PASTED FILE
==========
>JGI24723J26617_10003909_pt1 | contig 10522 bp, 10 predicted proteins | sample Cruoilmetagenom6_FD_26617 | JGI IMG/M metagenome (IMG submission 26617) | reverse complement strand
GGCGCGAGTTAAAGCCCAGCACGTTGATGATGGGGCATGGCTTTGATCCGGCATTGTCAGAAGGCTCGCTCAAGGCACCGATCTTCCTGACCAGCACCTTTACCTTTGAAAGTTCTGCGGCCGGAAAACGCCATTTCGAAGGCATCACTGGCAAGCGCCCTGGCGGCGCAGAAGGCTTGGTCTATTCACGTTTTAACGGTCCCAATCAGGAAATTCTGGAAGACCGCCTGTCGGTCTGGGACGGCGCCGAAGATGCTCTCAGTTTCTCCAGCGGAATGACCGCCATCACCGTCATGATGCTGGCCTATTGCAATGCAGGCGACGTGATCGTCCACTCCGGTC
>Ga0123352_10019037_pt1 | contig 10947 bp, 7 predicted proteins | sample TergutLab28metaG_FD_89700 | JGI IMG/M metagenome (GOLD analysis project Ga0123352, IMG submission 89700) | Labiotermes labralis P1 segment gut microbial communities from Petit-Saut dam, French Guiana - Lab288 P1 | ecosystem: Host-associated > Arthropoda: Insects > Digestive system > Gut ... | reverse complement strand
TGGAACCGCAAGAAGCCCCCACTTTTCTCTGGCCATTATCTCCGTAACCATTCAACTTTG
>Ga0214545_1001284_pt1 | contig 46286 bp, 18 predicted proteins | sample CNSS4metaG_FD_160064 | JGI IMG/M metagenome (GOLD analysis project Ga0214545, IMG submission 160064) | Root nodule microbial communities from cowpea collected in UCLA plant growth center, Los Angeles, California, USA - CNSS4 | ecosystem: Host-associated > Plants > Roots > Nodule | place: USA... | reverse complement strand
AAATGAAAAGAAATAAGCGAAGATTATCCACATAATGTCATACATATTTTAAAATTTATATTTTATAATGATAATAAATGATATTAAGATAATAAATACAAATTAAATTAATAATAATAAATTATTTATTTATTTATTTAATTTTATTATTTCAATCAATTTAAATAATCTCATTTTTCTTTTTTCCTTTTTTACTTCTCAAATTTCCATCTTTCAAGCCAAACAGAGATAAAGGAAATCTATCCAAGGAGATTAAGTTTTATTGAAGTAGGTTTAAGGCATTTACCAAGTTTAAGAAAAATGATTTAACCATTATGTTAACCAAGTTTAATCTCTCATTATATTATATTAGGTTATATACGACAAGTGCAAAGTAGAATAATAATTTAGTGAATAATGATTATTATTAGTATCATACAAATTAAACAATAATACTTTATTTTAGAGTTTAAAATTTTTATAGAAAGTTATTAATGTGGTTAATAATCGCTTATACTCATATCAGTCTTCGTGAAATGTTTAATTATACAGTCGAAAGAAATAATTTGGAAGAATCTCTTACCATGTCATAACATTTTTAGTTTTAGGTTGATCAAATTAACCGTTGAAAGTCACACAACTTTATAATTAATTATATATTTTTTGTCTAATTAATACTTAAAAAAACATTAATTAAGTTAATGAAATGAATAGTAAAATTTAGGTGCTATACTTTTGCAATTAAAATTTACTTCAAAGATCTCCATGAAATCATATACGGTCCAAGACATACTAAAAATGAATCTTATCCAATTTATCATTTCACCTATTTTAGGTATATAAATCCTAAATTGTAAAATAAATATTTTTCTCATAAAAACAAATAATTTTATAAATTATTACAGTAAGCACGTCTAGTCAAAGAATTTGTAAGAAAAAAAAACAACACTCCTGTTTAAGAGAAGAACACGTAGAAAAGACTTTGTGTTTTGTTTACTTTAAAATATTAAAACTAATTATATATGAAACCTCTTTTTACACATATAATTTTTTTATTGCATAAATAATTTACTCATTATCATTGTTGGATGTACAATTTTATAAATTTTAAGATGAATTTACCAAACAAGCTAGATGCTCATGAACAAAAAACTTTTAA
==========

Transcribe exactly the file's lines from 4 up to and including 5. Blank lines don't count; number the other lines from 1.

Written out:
TGGAACCGCAAGAAGCCCCCACTTTTCTCTGGCCATTATCTCCGTAACCATTCAACTTTG
>Ga0214545_1001284_pt1 | contig 46286 bp, 18 predicted proteins | sample CNSS4metaG_FD_160064 | JGI IMG/M metagenome (GOLD analysis project Ga0214545, IMG submission 160064) | Root nodule microbial communities from cowpea collected in UCLA plant growth center, Los Angeles, California, USA - CNSS4 | ecosystem: Host-associated > Plants > Roots > Nodule | place: USA... | reverse complement strand